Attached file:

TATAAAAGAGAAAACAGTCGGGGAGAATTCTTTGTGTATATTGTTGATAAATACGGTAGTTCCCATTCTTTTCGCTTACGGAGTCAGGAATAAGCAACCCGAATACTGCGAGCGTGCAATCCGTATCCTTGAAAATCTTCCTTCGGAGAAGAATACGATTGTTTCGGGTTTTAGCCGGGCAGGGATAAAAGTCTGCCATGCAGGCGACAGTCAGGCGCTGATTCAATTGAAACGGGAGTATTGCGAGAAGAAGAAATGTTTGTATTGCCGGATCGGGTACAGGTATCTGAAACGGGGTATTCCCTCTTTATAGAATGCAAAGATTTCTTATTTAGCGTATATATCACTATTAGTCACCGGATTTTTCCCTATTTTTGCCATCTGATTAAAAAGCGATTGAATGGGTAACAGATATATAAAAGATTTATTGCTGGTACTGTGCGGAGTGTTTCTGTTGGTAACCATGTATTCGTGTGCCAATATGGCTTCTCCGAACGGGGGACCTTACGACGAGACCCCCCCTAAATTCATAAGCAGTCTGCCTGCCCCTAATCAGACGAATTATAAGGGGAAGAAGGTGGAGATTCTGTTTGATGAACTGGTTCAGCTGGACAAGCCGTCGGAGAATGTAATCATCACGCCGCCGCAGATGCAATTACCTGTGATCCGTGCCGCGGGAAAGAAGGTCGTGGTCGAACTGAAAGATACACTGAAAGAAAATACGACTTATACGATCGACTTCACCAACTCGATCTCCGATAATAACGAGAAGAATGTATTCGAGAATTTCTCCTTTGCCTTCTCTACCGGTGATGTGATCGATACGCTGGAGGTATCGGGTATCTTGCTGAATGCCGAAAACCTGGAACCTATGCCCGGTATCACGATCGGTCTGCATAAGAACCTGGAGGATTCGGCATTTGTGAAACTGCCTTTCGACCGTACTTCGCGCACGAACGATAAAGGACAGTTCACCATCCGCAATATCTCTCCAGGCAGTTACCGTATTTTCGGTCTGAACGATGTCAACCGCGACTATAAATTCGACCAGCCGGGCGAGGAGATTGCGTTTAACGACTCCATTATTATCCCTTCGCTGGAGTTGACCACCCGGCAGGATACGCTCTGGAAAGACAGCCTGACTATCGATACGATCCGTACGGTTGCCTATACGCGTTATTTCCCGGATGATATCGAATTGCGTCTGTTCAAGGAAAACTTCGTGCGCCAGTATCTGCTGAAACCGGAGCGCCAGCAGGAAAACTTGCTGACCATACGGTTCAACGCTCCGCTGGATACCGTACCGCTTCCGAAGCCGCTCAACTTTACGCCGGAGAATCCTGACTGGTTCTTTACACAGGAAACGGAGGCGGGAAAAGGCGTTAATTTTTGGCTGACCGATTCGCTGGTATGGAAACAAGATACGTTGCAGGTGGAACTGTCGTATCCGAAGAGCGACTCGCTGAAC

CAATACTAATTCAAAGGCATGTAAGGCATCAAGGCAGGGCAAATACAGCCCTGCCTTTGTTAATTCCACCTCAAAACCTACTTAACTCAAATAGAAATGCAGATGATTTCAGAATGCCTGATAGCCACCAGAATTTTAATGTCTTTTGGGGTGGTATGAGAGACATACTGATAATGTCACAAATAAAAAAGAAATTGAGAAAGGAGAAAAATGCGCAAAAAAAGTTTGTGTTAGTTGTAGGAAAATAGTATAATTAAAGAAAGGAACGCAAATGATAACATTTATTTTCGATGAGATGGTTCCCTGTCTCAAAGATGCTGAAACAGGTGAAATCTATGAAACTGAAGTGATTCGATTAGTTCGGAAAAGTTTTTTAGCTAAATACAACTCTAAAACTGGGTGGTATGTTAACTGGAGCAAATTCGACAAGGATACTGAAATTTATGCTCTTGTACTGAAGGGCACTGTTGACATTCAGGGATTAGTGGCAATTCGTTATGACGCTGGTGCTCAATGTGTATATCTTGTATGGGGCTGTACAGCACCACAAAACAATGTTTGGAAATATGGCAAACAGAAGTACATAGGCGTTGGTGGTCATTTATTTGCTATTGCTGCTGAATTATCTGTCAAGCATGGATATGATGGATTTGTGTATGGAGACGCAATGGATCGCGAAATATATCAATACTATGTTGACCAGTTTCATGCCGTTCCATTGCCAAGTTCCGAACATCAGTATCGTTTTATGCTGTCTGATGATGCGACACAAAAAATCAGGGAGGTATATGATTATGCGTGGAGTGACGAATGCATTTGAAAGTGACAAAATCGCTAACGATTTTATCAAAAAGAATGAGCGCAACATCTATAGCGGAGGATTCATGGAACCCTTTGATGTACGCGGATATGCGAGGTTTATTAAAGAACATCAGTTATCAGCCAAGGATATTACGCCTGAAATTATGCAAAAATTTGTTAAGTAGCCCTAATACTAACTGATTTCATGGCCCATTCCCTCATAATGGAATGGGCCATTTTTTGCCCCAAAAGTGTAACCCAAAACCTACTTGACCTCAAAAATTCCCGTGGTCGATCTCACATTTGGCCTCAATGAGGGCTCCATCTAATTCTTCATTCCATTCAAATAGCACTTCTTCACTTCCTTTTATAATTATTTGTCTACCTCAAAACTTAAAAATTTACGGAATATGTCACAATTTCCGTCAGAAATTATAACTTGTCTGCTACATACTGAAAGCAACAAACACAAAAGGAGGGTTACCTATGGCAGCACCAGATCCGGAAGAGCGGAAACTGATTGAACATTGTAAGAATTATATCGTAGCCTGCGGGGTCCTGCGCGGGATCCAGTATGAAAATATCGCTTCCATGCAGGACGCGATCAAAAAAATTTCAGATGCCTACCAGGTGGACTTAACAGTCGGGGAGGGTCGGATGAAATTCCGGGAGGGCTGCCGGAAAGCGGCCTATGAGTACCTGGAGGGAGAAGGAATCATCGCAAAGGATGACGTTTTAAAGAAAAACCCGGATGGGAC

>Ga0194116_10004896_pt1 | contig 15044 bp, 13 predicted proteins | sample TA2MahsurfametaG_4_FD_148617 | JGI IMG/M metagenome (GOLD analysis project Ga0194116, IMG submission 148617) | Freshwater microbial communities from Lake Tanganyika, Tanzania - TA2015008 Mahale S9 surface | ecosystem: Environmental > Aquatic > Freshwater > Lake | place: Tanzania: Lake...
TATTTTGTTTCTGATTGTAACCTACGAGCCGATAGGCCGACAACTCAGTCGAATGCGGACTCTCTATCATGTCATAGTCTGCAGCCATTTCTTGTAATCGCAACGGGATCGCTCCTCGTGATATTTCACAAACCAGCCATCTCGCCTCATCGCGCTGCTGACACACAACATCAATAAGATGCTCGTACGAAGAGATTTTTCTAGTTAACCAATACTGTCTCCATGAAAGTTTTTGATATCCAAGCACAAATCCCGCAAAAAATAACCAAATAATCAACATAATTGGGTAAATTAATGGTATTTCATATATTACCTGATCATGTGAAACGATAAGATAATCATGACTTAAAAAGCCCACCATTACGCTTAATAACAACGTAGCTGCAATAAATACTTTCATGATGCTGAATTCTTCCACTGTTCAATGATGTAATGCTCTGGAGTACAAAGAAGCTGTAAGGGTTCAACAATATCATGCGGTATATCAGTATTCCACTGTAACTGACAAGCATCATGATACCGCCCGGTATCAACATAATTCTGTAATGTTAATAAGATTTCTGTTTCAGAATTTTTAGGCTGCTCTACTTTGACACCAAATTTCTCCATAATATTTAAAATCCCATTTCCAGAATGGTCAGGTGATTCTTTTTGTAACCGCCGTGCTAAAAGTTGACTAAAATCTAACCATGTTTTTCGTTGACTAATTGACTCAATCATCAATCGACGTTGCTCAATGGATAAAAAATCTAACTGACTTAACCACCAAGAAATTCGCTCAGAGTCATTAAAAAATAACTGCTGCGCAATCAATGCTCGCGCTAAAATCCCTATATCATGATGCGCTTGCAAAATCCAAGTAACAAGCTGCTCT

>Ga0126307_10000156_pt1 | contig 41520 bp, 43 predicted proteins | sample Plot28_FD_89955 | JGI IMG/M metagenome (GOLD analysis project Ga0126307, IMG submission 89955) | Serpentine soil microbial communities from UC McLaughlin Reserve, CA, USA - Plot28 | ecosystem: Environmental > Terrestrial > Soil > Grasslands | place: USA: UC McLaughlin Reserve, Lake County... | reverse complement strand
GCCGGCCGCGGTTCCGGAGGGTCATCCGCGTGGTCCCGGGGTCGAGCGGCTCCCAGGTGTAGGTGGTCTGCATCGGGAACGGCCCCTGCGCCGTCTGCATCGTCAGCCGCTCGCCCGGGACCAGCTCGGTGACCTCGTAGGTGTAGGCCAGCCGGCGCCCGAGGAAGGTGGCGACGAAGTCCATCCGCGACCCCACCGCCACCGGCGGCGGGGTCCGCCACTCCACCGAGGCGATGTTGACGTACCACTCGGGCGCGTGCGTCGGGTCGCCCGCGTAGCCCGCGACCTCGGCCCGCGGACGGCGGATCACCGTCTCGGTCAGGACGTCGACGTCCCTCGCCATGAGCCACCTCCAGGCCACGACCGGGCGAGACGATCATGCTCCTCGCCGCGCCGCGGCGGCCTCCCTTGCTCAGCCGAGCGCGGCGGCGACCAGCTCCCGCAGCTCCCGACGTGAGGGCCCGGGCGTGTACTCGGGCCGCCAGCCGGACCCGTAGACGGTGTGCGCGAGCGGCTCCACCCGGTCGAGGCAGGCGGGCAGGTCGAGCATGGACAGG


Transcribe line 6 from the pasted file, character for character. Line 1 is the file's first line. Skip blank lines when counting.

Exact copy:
GCCGGCCGCGGTTCCGGAGGGTCATCCGCGTGGTCCCGGGGTCGAGCGGCTCCCAGGTGTAGGTGGTCTGCATCGGGAACGGCCCCTGCGCCGTCTGCATCGTCAGCCGCTCGCCCGGGACCAGCTCGGTGACCTCGTAGGTGTAGGCCAGCCGGCGCCCGAGGAAGGTGGCGACGAAGTCCATCCGCGACCCCACCGCCACCGGCGGCGGGGTCCGCCACTCCACCGAGGCGATGTTGACGTACCACTCGGGCGCGTGCGTCGGGTCGCCCGCGTAGCCCGCGACCTCGGCCCGCGGACGGCGGATCACCGTCTCGGTCAGGACGTCGACGTCCCTCGCCATGAGCCACCTCCAGGCCACGACCGGGCGAGACGATCATGCTCCTCGCCGCGCCGCGGCGGCCTCCCTTGCTCAGCCGAGCGCGGCGGCGACCAGCTCCCGCAGCTCCCGACGTGAGGGCCCGGGCGTGTACTCGGGCCGCCAGCCGGACCCGTAGACGGTGTGCGCGAGCGGCTCCACCCGGTCGAGGCAGGCGGGCAGGTCGAGCATGGACAGG